CenturyLink wins FCC approval for its $24 billion acquisition of Level 3 Communications Incs

This merger has set a precedence since with this deal, the FCC has outlined a new standard by which the agency will review future mergers.

Telecommunications provider CenturyLink Inc has won regulatory approval for its $24 billion acquisition of Level 3 Communications Inc, said the U.S. Federal Communications Commission in a statement.

The deal will enable CenturyLink to expand its footprint in the communications market and help it better compete with AT&T Inc and Verizon Communications Inc, said CenturyLink in a statement while adding that it plans on closing the deal on Wednesday.

The U.S. Justice Department gave its approval with strings attached which include some divestitures.

The approval marks the first major telecom merger under President Donald Trump.

The deal assumes significance since with this approval, the FCC outlined a new standard by which the agency will review future mergers, thus easing the way for large media and telecommunications to win merger approvals.

The FCC is currently evaluating Sinclair Broadcast Group’s $3.9 billion acquisition of Tribune Media Co which has drawn fire from across the political spectrum.

According to critics, the FCC has taken a number of regulatory steps to boost Sinclair.

“It has reached a point where all our media policy decisions seem to be custom built for this one company,” said FCC Commissioner Jessica Rosenworcel of the Sinclair deal at a congressional hearing last week.

In the past, the FCC has employed a balancing test, weighing potential public interest harms against any potential public interest benefits with applicants having to provide the burden of proof.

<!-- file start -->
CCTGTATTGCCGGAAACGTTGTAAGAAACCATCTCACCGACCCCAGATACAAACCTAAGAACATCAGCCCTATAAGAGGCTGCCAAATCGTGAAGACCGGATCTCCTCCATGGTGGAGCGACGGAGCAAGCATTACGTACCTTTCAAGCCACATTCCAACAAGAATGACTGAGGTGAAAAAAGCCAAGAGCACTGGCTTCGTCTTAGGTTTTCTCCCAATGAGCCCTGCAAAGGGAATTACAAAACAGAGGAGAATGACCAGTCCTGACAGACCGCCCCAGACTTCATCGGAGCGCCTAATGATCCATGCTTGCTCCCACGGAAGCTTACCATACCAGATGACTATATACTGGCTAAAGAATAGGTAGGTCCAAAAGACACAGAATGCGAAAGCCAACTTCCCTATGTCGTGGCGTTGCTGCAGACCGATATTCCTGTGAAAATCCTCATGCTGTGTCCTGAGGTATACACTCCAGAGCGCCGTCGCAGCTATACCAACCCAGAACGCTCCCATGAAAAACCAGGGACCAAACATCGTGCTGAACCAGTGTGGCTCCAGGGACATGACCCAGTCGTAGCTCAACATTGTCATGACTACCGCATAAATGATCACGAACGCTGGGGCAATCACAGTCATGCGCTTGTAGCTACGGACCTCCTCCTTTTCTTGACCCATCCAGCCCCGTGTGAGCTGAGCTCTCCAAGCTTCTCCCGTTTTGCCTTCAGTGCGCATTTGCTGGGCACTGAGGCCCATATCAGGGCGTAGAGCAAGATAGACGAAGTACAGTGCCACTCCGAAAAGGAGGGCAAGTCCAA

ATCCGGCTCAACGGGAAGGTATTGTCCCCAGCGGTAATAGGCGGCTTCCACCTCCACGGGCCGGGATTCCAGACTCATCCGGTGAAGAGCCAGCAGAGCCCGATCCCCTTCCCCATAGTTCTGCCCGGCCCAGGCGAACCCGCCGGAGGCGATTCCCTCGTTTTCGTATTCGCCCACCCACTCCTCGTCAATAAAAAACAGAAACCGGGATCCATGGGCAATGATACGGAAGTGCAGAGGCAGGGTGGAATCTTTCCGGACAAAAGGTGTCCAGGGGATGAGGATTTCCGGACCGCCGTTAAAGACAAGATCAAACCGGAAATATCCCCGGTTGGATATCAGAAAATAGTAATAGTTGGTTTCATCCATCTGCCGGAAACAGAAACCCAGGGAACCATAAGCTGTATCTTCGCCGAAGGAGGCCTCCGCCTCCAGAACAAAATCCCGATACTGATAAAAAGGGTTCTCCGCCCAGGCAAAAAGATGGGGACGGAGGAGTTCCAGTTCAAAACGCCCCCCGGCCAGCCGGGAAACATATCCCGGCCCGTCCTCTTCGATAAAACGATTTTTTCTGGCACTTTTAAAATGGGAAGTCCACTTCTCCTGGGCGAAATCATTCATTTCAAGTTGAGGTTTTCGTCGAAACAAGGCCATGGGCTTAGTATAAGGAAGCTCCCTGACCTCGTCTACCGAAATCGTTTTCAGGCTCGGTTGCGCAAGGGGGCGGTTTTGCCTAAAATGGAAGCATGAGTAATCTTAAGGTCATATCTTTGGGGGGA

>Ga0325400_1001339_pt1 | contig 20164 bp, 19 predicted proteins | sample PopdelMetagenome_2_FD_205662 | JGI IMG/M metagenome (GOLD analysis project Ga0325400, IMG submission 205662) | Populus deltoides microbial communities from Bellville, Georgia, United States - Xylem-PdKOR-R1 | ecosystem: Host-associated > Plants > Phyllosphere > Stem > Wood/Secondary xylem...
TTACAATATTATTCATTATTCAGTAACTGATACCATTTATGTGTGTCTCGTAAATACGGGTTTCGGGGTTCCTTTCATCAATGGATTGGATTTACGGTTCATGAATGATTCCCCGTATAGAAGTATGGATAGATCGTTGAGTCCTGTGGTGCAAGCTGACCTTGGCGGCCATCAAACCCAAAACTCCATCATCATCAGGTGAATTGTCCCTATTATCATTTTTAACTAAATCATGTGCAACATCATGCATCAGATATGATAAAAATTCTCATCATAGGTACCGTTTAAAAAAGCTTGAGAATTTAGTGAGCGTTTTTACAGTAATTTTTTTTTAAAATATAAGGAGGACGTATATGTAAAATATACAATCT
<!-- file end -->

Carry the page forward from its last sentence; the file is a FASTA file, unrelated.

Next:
As per the FCC order,CenturyLink’s Level 3 deal offered a more limited standard of review that would use “narrowly tailored transaction-specific conditions to remedy” harms.

As per the office of FCC Commissioner Mignon Clyburn, the Republican majority “radically alters the commission’s long-standing merger review standards”.

Rosenworcel said “instead of using the agency’s decades-old merger review standard, (the FCC) arbitrarily introduces a new one.”

Republican commissioners have pushed for a stop in the practice of demanding conditions or concessions from companies seeking to merge that are not directly related to a transaction.

FCC Chairman Ajit Pai, who has been fiercely critical of the FCC review process under former President Barack Obama, denied that the FCC was changing the standard of review in issuing the decision.

“But we do make clear what had become increasingly hazy in recent years. This clarity will help the public to see that transactional review is an occasion to carefully consider how the transaction itself impacts the public interest, not an opportunity to extract a range of concessions, tangentially-related at best,” said Pai.


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